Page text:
Still, I did have a few issues with the movie, keeping this from turning into a full-on rave. For one, this film relies a lot on those clichés listed above. And look, I get that clichés are almost a necessity in a genre like this, and the film is at least aware of how on-the-nose its being, but I wanted either a little more subversion or a little more tongue in cheek to really help this film feel original. And while we’re on the subject of clichés, two of the film’s biggest issues stem from a systemic problem inside the genre: an overabundance of coincidence. There is only so far that an audience can be expected to leap when logic is concerned, and when dealing with a fairly realistic genre, like the rom-com, going too far can really hamper a film’s success. For example, why does Lara Jean keep these letters for so long? Doesn’t she realize that should anyone ever see them, the ramifications would be catastrophic – not to mention the lack of a benefit? And thanks to how strong the chemistry is between the two leads, the fact that they so clearly love each other from so early on makes the inevitable dragging out of the plot a little hard to believe. I get that when it comes to romantic comedies, you just have to go with it, but it all just seems like too much, ya know? Oh, and considering how important he is to the first act of the film, I wish that Josh had been handled a little better. I mean, he’s all over the first act of the film before disappearing for long periods of time, only to act inconsistently with his previously established character. And sure, the character eventually gets vindication, but I just wish he had some consistency. Overall, the film’s pros vastly outweigh the film’s cons, but it is impossible to pretend they don’t exist.
In terms of the actors, despite their age and their lack of star power, I am awed at the talent onscreen. These teens are members of a generation of stars to come, especially Condor and Centineo. Condor is simply marvelous as Lara Jean, letting her inner-Molly Ringwald loose and running away with the film, thanks to her heart, her mind, and her general adorability (I guess that makes her part-Ringwald, part-Meg Ryan). And as mentioned above, Noah Centineo is one of the big screen’s great love interests, making Peter a real heartthrob that stands tall with his leading lady. Centineo has strong comedic timing, an emotive face, and he manages to sell even the little, subtle movements, like a scene where he goofs around with Lara Jean’s little sister and subtly but knowingly moves the popcorn off the couch to keep from spilling it. Get you a man who knows basic common courtesy, ladies. And Israel Broussard is solid as Josh, even if, as mentioned above, I wish he had a little stronger material. Most of the teens are varying degrees of good to great, from Emilija Baranac as the stereotypical but well-acted mean girl Gen and Trezzo Mahoro as former crush Lucas to the truly wonderful Janel Parrish and Madeleine Arthur as Lara Jean’s older sister and best friend, respectively. And John Corbett shows up as yet another wonderfully cheesy dad in the current trend of wonderfully cheesy onscreen dads. More of John Corbett in movies, please! There are very few bad actors in the film, but there is one I want to call attention to, and that is Anna Cathcart as younger sister, Kitty. I’m not sure if my issues with Cathcart lie with the characterization or the performance, or maybe both, but there is little redeeming here. Her performance is grating, and the choices her character makes are truly awful. It is hard to justify her being in the film at all, other than to move the plot forward, but quite frankly, I disliked her more than any cliché or contrived plot device in the film. What a shame.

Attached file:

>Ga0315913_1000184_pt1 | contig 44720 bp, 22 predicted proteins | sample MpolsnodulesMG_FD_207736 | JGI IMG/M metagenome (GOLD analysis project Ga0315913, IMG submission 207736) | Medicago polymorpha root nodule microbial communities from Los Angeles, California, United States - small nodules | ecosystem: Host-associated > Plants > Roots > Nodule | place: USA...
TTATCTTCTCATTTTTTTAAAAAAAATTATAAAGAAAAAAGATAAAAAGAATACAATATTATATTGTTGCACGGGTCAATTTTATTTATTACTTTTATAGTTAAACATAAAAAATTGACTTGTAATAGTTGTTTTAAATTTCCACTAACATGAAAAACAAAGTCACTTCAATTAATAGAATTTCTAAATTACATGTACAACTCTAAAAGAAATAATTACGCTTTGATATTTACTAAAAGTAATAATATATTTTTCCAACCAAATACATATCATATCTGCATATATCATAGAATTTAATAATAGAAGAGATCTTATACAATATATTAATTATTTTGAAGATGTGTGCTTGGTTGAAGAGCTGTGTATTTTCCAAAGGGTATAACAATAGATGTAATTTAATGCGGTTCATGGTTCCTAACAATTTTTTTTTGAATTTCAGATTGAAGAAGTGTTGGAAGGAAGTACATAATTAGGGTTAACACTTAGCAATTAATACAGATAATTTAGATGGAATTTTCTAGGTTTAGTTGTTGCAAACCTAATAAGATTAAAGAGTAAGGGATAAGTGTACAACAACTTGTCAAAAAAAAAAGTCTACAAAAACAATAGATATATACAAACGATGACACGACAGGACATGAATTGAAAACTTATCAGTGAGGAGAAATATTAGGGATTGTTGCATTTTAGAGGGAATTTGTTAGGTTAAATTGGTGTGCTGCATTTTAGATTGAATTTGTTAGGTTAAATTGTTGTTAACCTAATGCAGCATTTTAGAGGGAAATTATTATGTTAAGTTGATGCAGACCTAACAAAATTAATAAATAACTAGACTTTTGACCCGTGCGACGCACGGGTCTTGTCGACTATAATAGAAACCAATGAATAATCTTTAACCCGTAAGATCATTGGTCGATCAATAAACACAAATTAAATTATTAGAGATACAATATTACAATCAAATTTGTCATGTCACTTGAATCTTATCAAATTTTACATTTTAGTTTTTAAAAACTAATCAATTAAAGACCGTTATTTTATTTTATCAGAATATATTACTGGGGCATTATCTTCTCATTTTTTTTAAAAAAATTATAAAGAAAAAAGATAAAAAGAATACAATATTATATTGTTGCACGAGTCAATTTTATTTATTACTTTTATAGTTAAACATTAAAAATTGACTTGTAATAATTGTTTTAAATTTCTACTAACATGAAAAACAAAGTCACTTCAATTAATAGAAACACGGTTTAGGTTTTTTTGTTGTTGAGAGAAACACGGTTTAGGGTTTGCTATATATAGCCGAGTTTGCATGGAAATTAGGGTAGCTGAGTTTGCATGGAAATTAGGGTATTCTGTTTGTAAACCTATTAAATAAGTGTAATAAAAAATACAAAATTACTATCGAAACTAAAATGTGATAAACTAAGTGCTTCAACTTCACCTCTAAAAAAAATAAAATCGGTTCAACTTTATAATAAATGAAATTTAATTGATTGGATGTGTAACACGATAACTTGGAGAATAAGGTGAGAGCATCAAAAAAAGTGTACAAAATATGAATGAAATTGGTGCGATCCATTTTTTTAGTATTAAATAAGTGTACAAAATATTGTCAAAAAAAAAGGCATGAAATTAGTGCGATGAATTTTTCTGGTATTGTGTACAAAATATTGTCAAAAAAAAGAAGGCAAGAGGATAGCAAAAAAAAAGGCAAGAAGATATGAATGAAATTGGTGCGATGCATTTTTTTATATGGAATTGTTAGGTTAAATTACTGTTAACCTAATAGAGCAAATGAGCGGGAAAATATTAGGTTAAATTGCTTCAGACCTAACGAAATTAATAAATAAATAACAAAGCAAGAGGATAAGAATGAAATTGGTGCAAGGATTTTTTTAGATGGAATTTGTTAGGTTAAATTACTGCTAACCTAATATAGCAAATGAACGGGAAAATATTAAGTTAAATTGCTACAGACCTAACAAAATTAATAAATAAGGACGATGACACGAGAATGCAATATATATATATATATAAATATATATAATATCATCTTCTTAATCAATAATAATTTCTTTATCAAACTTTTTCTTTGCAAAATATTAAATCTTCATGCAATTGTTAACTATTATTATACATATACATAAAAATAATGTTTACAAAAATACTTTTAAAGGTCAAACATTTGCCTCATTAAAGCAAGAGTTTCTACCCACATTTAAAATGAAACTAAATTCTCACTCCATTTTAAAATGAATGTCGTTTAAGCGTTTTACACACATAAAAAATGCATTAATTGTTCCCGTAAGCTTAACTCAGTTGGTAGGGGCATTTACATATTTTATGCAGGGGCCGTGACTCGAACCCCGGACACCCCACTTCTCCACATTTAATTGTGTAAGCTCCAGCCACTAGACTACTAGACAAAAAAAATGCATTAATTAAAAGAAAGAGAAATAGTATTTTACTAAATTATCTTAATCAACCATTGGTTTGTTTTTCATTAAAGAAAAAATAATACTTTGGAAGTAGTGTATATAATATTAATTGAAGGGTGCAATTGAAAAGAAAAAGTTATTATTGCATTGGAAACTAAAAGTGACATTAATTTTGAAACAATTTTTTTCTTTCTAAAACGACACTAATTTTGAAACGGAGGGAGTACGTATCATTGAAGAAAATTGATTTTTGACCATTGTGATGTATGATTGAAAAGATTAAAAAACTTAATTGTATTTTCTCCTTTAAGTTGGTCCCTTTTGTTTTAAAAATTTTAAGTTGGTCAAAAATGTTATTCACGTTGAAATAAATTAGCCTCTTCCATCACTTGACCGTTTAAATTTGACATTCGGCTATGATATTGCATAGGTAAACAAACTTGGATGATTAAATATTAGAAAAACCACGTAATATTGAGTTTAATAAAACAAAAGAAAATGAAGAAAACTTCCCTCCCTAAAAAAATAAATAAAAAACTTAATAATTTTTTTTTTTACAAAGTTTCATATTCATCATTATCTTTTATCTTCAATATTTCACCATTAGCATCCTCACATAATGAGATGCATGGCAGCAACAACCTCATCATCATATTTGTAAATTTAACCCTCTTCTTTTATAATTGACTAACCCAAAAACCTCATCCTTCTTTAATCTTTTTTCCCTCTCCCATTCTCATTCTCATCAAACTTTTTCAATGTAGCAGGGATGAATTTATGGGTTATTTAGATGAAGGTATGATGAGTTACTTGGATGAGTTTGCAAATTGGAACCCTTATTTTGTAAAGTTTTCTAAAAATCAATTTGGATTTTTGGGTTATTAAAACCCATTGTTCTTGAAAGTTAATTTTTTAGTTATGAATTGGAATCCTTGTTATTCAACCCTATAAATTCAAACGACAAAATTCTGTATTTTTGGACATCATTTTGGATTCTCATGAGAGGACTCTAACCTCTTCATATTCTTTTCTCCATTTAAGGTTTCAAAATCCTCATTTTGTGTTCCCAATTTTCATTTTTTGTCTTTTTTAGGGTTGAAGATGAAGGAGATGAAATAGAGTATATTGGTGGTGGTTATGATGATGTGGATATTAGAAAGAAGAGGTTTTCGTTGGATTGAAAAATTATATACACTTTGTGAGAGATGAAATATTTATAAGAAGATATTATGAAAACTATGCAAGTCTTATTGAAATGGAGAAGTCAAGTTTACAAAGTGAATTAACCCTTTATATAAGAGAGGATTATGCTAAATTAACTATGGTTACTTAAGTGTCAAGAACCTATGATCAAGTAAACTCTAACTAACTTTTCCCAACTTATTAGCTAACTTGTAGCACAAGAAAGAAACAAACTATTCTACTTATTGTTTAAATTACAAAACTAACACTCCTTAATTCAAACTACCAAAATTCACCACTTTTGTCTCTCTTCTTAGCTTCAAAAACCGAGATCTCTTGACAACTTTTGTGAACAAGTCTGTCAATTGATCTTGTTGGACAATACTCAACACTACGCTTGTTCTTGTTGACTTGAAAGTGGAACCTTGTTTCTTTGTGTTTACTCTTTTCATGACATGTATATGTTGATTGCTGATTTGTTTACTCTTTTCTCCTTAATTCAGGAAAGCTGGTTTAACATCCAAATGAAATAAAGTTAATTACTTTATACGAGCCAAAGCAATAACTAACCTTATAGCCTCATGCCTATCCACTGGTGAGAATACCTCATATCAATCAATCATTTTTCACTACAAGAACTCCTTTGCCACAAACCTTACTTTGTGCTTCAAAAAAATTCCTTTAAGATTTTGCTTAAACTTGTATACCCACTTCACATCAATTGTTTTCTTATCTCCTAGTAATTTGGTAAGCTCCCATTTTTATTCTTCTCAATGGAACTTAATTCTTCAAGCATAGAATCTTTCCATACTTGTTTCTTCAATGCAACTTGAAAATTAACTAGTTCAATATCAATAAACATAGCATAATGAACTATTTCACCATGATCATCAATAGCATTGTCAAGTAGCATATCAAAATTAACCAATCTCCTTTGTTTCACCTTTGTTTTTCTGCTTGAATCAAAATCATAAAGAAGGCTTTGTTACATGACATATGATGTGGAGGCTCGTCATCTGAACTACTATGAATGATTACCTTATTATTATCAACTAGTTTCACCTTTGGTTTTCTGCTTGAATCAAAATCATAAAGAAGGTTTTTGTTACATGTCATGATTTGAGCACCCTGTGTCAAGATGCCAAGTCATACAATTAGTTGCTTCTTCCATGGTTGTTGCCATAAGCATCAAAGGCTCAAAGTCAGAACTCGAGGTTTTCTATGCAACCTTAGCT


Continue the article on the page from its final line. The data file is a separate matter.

To All The Boys I’ve Loved Before knows exactly what it’s doing. It’s not interested in any flashy plot twists, or game-changing material, or even originality. It’s perfectly content at taking what’s been done before and doing it well. And once you accept this fact, it becomes easy to get onboard. I greatly enjoyed this film. I liked the writing, I liked the acting, and I liked the fact that I could smile during it. Is it high art? No, but who cares? It’s sweet and it makes you feel good. Isn’t that enough?